Thursday, April 29, 2010
Learning by teaching is a powerful device. When you take the time to explain a concept to someone else you are forced to think about that concept from a different vantage point.
What examples can I think of to explain this?
What is the clearest way one should think about this concept?
It requires a greater understanding of a subject to explain it to someone else than it does to just know something.
My nieces are in/entering the "why" stage. You know what I mean, but here's an example:
You need to eat.
Because you haven't eaten all day. (and I'm freaking getting an ulcer thinking about you not eating and then you getting sick and me getting arrested for being a neglible prick)
Because you didn't want to eat earlier.
If I knew that, my job would be much easier.
Because I'm going to the store, stay with grandma.
Summer is here and as much as I dread it, there are some great aspects. Warm nights, cold beer, cheap golf, movie marathons while continuously cursing away the sun -- but I especially love our sunsets and I catch far more of them during the summer. Others will probably have a similar appreciation for the above and I put two and two together.
They are going to ask "why is the sky blue?". Maybe not today. Maybe not tomorrow. But soon.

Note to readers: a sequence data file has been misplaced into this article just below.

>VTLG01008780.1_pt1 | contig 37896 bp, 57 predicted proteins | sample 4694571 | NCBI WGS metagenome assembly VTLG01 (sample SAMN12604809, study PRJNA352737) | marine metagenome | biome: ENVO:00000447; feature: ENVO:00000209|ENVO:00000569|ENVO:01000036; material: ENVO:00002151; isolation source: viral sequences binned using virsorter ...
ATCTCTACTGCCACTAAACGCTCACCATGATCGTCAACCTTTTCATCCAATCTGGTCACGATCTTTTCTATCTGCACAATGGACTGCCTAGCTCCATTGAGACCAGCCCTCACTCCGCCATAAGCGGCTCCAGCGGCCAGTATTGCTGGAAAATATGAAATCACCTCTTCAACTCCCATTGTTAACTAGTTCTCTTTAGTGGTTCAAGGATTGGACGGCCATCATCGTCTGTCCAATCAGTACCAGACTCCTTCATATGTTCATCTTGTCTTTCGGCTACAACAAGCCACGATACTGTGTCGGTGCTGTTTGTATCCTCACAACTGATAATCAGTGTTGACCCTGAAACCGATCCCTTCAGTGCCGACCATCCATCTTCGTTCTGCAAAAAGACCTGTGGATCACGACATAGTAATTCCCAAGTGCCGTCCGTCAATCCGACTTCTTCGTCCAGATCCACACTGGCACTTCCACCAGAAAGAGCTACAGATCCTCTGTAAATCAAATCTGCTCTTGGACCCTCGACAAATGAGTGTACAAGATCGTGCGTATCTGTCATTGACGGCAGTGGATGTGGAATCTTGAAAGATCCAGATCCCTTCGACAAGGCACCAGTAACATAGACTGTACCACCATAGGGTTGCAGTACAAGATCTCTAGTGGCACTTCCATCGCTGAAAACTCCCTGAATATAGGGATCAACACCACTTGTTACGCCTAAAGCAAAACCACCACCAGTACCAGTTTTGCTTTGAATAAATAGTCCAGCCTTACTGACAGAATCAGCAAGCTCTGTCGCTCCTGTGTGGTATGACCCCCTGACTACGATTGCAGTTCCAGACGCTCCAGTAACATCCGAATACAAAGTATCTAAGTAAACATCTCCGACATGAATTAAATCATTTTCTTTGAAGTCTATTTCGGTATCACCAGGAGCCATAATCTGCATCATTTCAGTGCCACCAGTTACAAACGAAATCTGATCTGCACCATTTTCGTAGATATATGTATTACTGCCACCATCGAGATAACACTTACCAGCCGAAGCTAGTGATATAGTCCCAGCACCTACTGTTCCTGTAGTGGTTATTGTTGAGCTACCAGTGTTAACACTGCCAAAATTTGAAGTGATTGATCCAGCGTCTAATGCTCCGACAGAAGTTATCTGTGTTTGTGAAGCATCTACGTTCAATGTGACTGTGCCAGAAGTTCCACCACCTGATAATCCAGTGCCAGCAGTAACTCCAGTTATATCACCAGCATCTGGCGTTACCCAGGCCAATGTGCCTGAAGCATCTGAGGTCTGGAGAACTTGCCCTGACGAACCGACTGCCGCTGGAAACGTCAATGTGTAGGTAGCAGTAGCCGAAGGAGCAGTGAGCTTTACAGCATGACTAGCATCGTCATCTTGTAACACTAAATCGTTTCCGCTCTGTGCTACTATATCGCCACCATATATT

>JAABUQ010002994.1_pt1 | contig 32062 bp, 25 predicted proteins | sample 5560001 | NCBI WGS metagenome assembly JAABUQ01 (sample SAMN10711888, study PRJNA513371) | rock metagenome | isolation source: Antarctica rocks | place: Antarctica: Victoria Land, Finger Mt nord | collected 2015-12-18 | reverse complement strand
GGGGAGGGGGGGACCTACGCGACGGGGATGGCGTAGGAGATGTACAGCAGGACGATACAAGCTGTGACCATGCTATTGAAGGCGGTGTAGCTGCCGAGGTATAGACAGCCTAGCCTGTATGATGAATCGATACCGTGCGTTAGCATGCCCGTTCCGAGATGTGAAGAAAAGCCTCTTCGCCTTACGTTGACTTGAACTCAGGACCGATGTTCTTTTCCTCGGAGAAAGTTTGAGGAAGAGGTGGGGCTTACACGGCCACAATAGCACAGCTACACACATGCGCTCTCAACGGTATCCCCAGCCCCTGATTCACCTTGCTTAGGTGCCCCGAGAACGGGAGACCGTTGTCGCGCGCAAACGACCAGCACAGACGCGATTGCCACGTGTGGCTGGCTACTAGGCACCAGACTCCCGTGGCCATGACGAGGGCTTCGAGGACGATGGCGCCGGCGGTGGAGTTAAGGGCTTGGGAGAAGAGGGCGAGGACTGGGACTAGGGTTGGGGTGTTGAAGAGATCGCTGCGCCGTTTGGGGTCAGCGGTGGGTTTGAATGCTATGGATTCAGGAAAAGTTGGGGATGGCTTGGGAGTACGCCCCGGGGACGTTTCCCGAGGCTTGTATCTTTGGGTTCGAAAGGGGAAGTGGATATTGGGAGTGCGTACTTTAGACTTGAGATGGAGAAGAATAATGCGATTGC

I had a vague idea of why, something about the density of the atmosphere and the reflection/absorption of light, but I'm going to try to learn this and explain it here for my own edification and maybe yours too. :)
Why is the sky blue?
There are two main components at work here:
Light is made up of various colors. A rainbow is an example of the various colors that come from the sun's rays.
The Atmosphere contains mainly nitrogen and oxygen. Argon, Carbon Dioxide, and water are also present in small amounts. The Atmosphere also contains particles such as dust, ashes, pollen, etc. The Atmosphere is more dense with these particles the lower you are.
Light travels in a straight line, unless it is absorbed or reflected by an object. A gas molecule, when hit by sunlight, will absorb some of the light that tries to pass through it. When a molecule absorbs light, it will give off the color that was absorbed. Blue happens to be a smaller wavelength color, so it is more easily trapped by these gas molecules thus, giving off the blue light.
So why does the sky look bluer above you than off to the side? That's because the blue light above you (that has already been absorbed and radiated) is traveling straight down to you through the least amount of debris in the atmosphere. But light that is coming from around you is traveling through more of the dense atmosphere and that blue light is getting scattered and distributed.
Why is the sunset red?
As the sun nears the horizon the light from the sun must pass through the densest part of the atmosphere. The smaller waves are essentially decimated, scattered into a million other directions. The longer wave lengths (red, orange) are leftover and that consists of most of the light reaching you.
And there you have it.
I'm going back to the store.
Posted by Bu at 10:34 AM